The VirTra 100 LE is able to be upgraded, either at time of purchase or as financial budgets allow, to either the VirTra 180 LE or the VirTra 300 LE.  The VirTra 180 LE consists of three connected screens for the simulation. The highest standard for training is the VirTra 300 LE, which consists of five screens and give the trainees a 300 degree fully immersive surround of the training environment.  Combined with the optional Threat-Fire device (that simulates return fire), this simulator creates a highly realistic and intense training simulation.

There is currently a grant opportunity for VirTra Systems simulators being offered through PoliceOne.com.

To learn more about these simulators you can request information from VirTra Systems and/or check out the following video:

Monday, May 7, 2012

FAAC Inc. Offering Grants for Driving Simulators

FAAC Incorporated is one of the most well-recognized software and systems engineering companies.  The majority of their products are for the US Government.  They include products such as avionics training, weapon guidance, sensors, electronic warfare, training ranges, and threat air defenses (such as surface-to-air missiles).  However, they have more recently begun developing products for the public sector, such as driving simulators.

FAAC Incorporated has driving simulators for all the major aspects of public safety: fire, police, and EMS.  All simulators are comprised of true-to-life controls and components, allowing for full reproduction of curb jumps, road vibration, creating a "real" driving sensation.  With the five high-resolution viewing screens, the driver has an accurate and realistic driving view.  The system also allows for the integration of your MDT (mobile data terminal).

Each simulator comes equipped with multiple driving simulations.  This diminishes the possibility of officers learning the simulations, and forces them to continuously test their skills.  Simulations can be paused and/or replayed by the instructor to correct any issues with the decisions or actions of the driver.  This creates one of the best teaching environments, as any issues are corrected immediately.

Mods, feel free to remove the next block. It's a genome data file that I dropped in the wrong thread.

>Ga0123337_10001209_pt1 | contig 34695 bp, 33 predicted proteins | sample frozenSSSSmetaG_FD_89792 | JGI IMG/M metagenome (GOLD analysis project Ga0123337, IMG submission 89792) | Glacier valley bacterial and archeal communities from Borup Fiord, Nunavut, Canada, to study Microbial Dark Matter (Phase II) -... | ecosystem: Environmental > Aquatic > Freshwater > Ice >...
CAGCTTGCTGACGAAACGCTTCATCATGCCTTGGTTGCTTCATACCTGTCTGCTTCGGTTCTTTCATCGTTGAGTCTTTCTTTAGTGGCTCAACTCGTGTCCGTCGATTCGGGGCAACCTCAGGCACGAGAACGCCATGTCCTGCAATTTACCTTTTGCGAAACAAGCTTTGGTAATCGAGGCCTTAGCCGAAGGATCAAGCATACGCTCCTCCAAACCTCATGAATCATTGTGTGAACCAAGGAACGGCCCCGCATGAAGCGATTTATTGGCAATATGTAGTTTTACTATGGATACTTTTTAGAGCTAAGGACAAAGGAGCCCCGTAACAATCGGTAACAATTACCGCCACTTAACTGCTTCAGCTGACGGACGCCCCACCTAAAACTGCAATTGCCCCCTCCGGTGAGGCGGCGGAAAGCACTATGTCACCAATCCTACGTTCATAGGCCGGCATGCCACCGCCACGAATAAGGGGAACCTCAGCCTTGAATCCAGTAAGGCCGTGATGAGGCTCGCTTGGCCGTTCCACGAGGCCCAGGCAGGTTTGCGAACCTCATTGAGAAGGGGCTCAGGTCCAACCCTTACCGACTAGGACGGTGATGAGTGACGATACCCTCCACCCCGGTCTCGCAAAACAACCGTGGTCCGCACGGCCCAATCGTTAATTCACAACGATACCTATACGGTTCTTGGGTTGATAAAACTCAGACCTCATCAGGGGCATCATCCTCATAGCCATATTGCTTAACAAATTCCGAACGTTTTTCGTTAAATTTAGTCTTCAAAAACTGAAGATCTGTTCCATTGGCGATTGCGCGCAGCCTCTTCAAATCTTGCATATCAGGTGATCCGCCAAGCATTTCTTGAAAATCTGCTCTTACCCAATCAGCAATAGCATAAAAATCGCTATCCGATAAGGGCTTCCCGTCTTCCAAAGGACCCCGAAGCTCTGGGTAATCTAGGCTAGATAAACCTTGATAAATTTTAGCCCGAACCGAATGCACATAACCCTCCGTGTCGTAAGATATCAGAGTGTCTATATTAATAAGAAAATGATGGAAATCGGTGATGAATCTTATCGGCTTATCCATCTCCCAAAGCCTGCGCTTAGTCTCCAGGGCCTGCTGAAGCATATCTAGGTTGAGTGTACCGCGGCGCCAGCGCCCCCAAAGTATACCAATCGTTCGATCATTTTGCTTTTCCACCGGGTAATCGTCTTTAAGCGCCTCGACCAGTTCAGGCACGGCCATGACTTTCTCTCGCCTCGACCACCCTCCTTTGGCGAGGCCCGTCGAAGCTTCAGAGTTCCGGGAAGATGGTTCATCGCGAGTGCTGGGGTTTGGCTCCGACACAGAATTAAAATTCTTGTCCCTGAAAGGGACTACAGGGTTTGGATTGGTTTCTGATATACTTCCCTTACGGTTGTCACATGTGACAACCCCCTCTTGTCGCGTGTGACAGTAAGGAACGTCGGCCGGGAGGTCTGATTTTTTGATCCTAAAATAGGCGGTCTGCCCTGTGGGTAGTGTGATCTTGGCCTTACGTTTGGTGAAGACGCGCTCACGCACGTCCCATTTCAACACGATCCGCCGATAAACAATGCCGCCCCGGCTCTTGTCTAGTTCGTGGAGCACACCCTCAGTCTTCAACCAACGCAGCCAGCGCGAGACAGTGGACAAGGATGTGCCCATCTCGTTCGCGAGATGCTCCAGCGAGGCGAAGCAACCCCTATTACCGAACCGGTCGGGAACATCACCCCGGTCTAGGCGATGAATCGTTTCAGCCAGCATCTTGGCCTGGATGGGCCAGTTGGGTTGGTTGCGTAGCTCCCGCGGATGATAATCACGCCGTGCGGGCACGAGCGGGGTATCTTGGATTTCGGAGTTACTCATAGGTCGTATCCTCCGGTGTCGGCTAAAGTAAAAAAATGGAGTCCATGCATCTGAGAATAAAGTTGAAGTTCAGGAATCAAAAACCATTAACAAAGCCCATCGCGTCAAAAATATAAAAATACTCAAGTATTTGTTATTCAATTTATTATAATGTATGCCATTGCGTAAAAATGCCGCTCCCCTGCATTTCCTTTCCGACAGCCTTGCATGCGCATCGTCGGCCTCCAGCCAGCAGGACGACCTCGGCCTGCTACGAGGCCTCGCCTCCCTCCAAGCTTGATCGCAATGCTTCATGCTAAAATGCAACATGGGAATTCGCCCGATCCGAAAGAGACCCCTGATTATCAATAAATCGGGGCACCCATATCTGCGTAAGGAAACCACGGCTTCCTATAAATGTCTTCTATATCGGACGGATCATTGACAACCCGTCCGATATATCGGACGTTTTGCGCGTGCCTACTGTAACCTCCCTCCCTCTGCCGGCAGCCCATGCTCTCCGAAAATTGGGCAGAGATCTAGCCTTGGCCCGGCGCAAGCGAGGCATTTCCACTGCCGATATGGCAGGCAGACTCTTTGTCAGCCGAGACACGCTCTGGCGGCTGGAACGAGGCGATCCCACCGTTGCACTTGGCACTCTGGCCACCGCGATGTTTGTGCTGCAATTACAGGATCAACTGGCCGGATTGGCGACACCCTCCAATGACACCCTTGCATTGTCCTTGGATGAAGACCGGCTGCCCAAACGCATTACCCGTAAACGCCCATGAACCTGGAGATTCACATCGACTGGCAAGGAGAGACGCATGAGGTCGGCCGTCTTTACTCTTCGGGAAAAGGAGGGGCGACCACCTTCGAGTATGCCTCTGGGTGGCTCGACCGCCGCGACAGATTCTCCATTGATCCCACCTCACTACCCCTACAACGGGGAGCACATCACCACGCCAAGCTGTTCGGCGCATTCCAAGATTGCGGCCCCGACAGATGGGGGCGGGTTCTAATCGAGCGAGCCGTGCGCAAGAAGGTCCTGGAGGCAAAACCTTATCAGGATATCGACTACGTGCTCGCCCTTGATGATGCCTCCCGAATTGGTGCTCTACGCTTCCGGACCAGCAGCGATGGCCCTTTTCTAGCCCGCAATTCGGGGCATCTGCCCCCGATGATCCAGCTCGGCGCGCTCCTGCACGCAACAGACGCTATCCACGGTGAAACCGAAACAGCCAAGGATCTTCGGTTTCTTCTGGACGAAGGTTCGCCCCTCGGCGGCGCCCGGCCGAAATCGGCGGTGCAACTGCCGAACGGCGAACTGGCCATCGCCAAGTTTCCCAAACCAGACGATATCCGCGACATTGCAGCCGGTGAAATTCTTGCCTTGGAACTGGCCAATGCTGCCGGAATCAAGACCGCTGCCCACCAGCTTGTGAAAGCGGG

To find out how you can assist your department in getting grant assistance to obtain a driving simulator, check out this press release from FAAC Incorporated:

FAAC Incorporated is pleased to announce its participation in a program to link emergency response and public safety departments with grant funding opportunities.

In today’s tough economic environment, dollars are scarce and many city and county budgets are being cut and large capital expenditures are being postponed or eliminated. The amount of grant dollars and stimulus funding – both federal and private – available for police, fire, and EMS, has remained strong, yet many departments are unfamiliar with the grant process and lack the knowledge or resources to successfully apply for grants.

“The assistance program takes the mystery out of matching the correct grant funding source with the specific need of the department,” said Bill Martin, FAAC’s Public Safety Business Manager. “Sometimes the biggest hurdle when purchasing a driver training simulation system is to find that single funding source that will match your need from all the grant information out there – that is why this grant assistance program is so important these public safety departments.”

To assist the effort of matching the needs of the industry with the proper funding avenues, FAAC is underwriting a grant assistance program managed by FireRescue1, PoliceOne, and EMS1 websites to assist those interested in purchasing driver training simulation. This financial initiative is part of the FAAC Customer for Life Philosophy to give back and be a partner in the industry that serves us all so well.

“The grant assistance program is our way to reach out and support the hard-working folks who want to improve their driver training programs,” said Mike McLelland, customer experience manager. “This assistance gives departments who otherwise would not be able to fund a simulator system the ability to get into the running for grant dollars to support safe driving initiatives.

Law enforcement agencies interested in obtaining grant location assistance can visit the website here: http://www.policegrantshelp.com/company-page/FAAC/

Fire departments interested in obtaining grant location assistance can visit the website here: http://www.firegrantshelp.com/company-page/FAAC/

EMS departments interested in obtaining grant location assistance can visit the website here: http://www.emsgrantshelp.com/company-page/FAAC/

Those interested in receiving assistance locating appropriate grant sources simply can go to the websites above and fill out a form that asks for basic information plus how you intend to use the driver training simulator, amount of grant assistance requested, and staffing profile